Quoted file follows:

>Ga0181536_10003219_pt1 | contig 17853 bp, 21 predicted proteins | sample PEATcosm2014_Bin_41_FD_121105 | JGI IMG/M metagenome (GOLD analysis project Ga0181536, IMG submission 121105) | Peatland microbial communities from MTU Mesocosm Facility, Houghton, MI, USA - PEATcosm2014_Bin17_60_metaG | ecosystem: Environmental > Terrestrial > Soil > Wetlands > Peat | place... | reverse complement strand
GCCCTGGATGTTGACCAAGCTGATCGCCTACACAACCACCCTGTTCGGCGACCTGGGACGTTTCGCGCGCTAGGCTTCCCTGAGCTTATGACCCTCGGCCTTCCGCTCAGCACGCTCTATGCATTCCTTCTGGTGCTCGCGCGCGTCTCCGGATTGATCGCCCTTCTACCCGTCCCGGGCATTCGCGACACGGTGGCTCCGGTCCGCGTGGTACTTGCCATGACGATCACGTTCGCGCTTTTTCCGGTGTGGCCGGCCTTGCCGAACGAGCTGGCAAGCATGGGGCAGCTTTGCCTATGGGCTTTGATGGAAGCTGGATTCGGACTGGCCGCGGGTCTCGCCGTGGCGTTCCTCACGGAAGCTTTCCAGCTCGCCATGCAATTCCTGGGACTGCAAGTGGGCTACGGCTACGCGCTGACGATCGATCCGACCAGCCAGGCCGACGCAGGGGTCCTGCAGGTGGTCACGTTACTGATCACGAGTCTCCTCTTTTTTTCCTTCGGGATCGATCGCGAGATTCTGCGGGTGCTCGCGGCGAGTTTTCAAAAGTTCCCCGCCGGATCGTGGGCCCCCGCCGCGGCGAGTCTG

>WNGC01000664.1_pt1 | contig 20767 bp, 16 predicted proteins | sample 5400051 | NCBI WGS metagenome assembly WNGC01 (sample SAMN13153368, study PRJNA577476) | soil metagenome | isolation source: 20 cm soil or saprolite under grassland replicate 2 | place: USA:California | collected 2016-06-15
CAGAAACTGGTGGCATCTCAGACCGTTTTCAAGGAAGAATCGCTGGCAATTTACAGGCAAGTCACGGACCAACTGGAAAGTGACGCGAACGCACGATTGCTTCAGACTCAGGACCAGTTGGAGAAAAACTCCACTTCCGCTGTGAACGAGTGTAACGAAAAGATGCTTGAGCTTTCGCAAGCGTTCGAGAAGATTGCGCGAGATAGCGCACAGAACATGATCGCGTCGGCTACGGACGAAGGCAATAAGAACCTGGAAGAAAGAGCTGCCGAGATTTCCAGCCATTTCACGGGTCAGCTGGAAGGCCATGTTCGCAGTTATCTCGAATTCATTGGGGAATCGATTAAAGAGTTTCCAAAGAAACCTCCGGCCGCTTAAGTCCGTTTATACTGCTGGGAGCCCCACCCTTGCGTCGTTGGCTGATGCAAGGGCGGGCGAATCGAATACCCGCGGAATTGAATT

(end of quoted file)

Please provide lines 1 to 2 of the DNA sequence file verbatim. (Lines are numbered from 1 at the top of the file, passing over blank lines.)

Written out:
>Ga0181536_10003219_pt1 | contig 17853 bp, 21 predicted proteins | sample PEATcosm2014_Bin_41_FD_121105 | JGI IMG/M metagenome (GOLD analysis project Ga0181536, IMG submission 121105) | Peatland microbial communities from MTU Mesocosm Facility, Houghton, MI, USA - PEATcosm2014_Bin17_60_metaG | ecosystem: Environmental > Terrestrial > Soil > Wetlands > Peat | place... | reverse complement strand
GCCCTGGATGTTGACCAAGCTGATCGCCTACACAACCACCCTGTTCGGCGACCTGGGACGTTTCGCGCGCTAGGCTTCCCTGAGCTTATGACCCTCGGCCTTCCGCTCAGCACGCTCTATGCATTCCTTCTGGTGCTCGCGCGCGTCTCCGGATTGATCGCCCTTCTACCCGTCCCGGGCATTCGCGACACGGTGGCTCCGGTCCGCGTGGTACTTGCCATGACGATCACGTTCGCGCTTTTTCCGGTGTGGCCGGCCTTGCCGAACGAGCTGGCAAGCATGGGGCAGCTTTGCCTATGGGCTTTGATGGAAGCTGGATTCGGACTGGCCGCGGGTCTCGCCGTGGCGTTCCTCACGGAAGCTTTCCAGCTCGCCATGCAATTCCTGGGACTGCAAGTGGGCTACGGCTACGCGCTGACGATCGATCCGACCAGCCAGGCCGACGCAGGGGTCCTGCAGGTGGTCACGTTACTGATCACGAGTCTCCTCTTTTTTTCCTTCGGGATCGATCGCGAGATTCTGCGGGTGCTCGCGGCGAGTTTTCAAAAGTTCCCCGCCGGATCGTGGGCCCCCGCCGCGGCGAGTCTG